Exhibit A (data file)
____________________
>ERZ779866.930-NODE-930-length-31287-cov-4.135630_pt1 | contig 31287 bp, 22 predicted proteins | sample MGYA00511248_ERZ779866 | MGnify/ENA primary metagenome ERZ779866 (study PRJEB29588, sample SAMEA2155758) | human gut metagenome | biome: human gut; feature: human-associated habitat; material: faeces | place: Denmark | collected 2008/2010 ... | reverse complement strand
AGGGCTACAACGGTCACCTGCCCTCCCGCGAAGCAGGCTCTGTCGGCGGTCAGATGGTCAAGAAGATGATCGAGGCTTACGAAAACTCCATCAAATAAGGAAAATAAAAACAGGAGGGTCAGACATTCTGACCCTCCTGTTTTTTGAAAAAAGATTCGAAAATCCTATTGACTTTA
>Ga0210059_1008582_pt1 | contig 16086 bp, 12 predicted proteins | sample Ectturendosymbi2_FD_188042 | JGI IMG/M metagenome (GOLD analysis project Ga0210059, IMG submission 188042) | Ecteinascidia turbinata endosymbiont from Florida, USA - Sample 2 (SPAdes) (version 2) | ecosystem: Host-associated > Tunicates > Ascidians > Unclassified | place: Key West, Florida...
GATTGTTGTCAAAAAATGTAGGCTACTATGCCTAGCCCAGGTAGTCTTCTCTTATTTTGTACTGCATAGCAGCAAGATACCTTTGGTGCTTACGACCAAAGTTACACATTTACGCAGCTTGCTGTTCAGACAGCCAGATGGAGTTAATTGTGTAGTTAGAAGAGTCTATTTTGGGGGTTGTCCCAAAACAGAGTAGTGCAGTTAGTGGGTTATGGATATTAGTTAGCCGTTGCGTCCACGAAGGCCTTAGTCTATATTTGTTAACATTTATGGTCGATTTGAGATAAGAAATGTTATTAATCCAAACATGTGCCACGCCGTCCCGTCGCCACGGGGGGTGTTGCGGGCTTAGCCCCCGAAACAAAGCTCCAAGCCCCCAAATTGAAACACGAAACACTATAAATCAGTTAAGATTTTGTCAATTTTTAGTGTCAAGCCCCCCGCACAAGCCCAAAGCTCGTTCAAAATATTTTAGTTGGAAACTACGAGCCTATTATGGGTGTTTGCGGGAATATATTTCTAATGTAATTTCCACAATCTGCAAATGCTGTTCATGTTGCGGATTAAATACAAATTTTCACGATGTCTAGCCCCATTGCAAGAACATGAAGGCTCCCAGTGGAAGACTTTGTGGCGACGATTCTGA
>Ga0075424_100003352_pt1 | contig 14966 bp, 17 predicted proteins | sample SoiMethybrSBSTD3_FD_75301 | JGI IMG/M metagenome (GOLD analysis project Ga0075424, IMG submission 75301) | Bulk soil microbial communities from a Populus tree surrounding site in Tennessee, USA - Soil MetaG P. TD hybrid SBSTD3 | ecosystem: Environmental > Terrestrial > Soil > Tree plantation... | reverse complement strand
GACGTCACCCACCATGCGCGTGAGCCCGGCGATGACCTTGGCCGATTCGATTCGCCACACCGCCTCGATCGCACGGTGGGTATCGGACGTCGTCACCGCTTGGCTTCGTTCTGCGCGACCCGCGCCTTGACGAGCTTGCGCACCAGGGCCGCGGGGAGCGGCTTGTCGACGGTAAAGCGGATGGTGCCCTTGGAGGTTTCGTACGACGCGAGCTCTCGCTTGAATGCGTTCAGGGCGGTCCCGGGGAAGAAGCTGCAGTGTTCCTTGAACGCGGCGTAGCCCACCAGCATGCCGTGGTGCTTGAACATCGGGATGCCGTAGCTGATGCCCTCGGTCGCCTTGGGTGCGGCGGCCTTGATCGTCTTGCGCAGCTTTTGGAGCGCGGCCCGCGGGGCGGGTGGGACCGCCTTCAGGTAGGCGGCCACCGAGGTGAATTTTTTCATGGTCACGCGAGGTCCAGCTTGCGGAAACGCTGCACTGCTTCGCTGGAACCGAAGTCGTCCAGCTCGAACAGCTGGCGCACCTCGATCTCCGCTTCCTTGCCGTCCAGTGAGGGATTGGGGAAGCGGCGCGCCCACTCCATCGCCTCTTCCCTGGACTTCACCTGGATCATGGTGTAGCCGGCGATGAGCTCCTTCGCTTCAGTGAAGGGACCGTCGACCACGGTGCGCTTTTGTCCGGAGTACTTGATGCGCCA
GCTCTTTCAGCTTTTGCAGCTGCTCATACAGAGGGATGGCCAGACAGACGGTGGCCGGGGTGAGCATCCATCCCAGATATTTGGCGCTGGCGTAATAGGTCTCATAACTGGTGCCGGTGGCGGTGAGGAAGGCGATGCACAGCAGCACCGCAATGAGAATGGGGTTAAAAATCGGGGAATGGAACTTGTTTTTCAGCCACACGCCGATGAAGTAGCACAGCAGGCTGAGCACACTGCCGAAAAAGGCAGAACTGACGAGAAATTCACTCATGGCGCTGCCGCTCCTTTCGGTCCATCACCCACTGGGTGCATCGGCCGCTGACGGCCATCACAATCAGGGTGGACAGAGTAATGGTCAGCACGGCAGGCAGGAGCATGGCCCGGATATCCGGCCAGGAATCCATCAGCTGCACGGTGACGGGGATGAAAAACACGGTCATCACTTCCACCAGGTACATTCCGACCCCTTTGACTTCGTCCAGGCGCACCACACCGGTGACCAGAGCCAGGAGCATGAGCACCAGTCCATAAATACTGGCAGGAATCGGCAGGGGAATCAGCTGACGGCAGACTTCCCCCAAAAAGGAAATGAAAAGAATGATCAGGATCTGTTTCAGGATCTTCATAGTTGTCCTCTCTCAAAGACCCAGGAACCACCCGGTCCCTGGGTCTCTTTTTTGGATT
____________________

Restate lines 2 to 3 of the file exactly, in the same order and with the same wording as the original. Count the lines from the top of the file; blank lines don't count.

AGGGCTACAACGGTCACCTGCCCTCCCGCGAAGCAGGCTCTGTCGGCGGTCAGATGGTCAAGAAGATGATCGAGGCTTACGAAAACTCCATCAAATAAGGAAAATAAAAACAGGAGGGTCAGACATTCTGACCCTCCTGTTTTTTGAAAAAAGATTCGAAAATCCTATTGACTTTA
>Ga0210059_1008582_pt1 | contig 16086 bp, 12 predicted proteins | sample Ectturendosymbi2_FD_188042 | JGI IMG/M metagenome (GOLD analysis project Ga0210059, IMG submission 188042) | Ecteinascidia turbinata endosymbiont from Florida, USA - Sample 2 (SPAdes) (version 2) | ecosystem: Host-associated > Tunicates > Ascidians > Unclassified | place: Key West, Florida...